Historically, theater and opera have long been early adopters of technology, pioneering technical feats in stagecraft including lighting, moving sets, and even holographic effects like the Pepper’s Ghost. Indeed, the orchestra itself can be considered a technological innovation, in that it allowed acoustic sound to reach decibel levels unheard of (pun intended) before the invention of amplified sound.

This year was my first time attending the Augmented World Expo – since I'm a composer working mainly in opera, it isn’t often that I get asked to speak on a panel at a technology conference. But I was delighted to be there because my own work has often focused on new technologies (including my VR opera The Parksville Murders, my data-mining show Looking at You, and my upcoming AR opera Joan of the City).


I’ve become increasingly convinced that there is a place for emerging tech in opera and in the performing arts in general. People are often initially skeptical when I talk to them about incorporating XR into opera. As a pretty old art form with a reputation for stuffiness, opera doesn’t immediately seem like a natural fit for XR experiences. But I’d like to argue that, rather than being odd bedfellows, XR and the performing arts (including opera) are made for each other.


Historically, theater and opera have long been early adopters of technology, pioneering technical feats in stagecraft including lighting, moving sets, and even holographic effects like the Pepper’s Ghost. Indeed, the orchestra itself can be considered a technological innovation, in that it allowed acoustic sound to reach decibel levels unheard of (pun intended) before the invention of amplified sound. Both opera and theater are art forms that innovate in the service of storytelling, much like XR experiences are currently doing today. 


  

“The elements of stagecraft developed for live theatre are particularly applicable to building XR experiences. Because the technique of stagecraft was developed in the time before filmmaking, it deals with the entire three-dimensional playing space. “


Whereas film technique is all about controlling the gaze of the viewer, in a live theater setting the audience can look wherever they want. This has meant developing other methods (including the aforementioned lighting and set design) for focusing an audience’s attention. Theatrical shows must be able to change an audience’s sense of time, space, and motion without being able to cut away as you can in a film. While XR experiences are mediated through cameras and screens, they are more akin to live performing arts than to film in that the audience can similarly choose where they want to look. Because of this, XR experiences must also be designed for the entire three-dimensional environment. Therefore, working with experts in theatrical stagecraft can serve to create even better experiences in XR.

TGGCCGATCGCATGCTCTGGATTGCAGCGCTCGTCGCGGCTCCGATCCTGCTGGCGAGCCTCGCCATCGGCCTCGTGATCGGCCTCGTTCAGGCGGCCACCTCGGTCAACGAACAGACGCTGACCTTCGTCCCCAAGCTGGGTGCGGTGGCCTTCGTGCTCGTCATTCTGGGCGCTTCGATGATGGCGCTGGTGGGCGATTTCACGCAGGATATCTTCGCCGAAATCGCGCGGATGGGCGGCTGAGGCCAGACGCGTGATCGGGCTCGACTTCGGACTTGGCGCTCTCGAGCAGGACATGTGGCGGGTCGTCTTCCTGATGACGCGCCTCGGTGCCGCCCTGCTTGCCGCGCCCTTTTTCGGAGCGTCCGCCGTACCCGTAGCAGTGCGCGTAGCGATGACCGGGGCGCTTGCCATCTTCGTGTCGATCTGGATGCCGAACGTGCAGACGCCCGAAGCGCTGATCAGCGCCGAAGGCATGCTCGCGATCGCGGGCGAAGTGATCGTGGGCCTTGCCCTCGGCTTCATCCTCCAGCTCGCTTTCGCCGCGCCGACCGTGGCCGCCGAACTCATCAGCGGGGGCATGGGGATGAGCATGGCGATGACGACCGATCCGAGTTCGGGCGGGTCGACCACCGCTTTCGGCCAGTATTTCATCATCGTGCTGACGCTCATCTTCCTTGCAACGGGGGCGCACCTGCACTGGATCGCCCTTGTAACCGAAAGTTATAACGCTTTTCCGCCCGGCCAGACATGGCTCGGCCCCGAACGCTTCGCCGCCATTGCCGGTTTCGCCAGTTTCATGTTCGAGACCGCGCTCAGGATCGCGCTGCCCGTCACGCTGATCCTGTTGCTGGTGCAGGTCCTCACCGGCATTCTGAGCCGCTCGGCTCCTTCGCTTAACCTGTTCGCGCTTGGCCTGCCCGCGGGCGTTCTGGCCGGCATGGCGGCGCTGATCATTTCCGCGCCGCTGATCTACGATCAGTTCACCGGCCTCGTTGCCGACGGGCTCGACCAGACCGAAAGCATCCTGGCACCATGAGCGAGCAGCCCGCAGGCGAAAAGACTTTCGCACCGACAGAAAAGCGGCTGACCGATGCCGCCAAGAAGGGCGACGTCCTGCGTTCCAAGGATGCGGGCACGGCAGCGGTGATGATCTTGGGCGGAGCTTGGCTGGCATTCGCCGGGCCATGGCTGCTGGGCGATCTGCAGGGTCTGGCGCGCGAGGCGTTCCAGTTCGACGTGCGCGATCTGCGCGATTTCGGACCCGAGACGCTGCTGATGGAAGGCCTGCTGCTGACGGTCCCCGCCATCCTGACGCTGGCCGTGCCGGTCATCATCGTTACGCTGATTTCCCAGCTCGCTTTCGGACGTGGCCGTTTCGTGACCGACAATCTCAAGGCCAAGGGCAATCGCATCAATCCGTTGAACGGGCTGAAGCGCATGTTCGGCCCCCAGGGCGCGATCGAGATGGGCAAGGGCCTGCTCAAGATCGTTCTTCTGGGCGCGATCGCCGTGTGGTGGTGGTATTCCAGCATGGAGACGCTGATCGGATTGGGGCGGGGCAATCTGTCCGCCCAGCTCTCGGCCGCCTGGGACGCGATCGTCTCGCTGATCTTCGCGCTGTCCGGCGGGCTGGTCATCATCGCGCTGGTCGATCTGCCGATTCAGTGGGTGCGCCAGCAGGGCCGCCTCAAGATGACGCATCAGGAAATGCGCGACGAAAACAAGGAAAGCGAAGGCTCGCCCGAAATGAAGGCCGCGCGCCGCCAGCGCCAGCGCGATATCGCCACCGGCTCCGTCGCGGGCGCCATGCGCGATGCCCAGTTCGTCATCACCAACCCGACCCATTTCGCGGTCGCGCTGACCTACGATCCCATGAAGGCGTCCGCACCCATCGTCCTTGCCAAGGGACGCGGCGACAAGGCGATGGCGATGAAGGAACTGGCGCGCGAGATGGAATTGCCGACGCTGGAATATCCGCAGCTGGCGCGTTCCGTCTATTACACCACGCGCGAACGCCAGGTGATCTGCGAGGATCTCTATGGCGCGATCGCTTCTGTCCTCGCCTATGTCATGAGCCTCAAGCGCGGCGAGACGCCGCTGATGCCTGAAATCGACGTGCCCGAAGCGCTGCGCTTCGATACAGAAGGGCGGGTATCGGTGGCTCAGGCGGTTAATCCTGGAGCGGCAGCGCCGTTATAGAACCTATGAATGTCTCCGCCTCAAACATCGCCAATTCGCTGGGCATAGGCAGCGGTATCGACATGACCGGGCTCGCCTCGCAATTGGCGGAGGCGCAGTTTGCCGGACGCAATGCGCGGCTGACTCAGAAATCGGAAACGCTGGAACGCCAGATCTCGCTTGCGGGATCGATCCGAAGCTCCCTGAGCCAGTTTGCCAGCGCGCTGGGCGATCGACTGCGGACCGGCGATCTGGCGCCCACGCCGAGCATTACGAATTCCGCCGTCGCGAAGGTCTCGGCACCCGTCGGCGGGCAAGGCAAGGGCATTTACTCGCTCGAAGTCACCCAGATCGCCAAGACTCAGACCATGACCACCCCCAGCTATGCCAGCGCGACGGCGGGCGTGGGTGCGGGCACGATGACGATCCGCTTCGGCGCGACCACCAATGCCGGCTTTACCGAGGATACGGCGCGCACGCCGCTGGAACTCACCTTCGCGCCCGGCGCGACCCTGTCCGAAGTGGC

The performing arts also have a lot to gain from working with XR developers. At the most basic level, incorporating AR elements into a show is one way of heightening the stage picture. But beyond this, it can also help to bring the show outside the theatre. In addition to creating greater accessibility for those who may not otherwise be able to attend theater or opera, in our current moment, untethering from the physical theater space could actually help to bolster the performing arts. As of this writing, most arts venues in the US have shuttered. While some organizations in the EU have begun programming concerts again, they must generally still operate at partial capacity.  Especially in the US, arts organizations are looking for new ways to bring live performance back to their audiences. XR environments, particularly VR, could provide a solution to this problem. Further, the sound spatialization possible in XR environments is a better representation of the live concert or theatre setting than 2D sound can ever be. 


  

But this brings me to another point. Sound has often been among the last considerations for XR developers. We so often prioritize the visual elements of an experience that we don’t think about how sound can also be used in worldbuilding. Because of this, the sound design in XR isn’t always as well thought out as the visual elements. And this is a sticking point for most people working in the performing arts, especially opera. To truly realize the potential of collaboration between XR and the performing arts, we will need to ensure that there is more thought given to sound quality and latency issues. This is especially important for live streaming performances where sound quality is often sacrificed to ensure the stability of the video.


In conclusion, there is a great deal of opportunity in seeking collaborations between the performing arts world and the world of XR. As we find our way in the post-COVID environment, pursuing this opportunity will not only serve to strengthen both fields, but it could lead to new and exciting forms of artmaking that we can’t even predict.

 

 

 

 

 

 

 

 

  Kamala Sankaram, Composer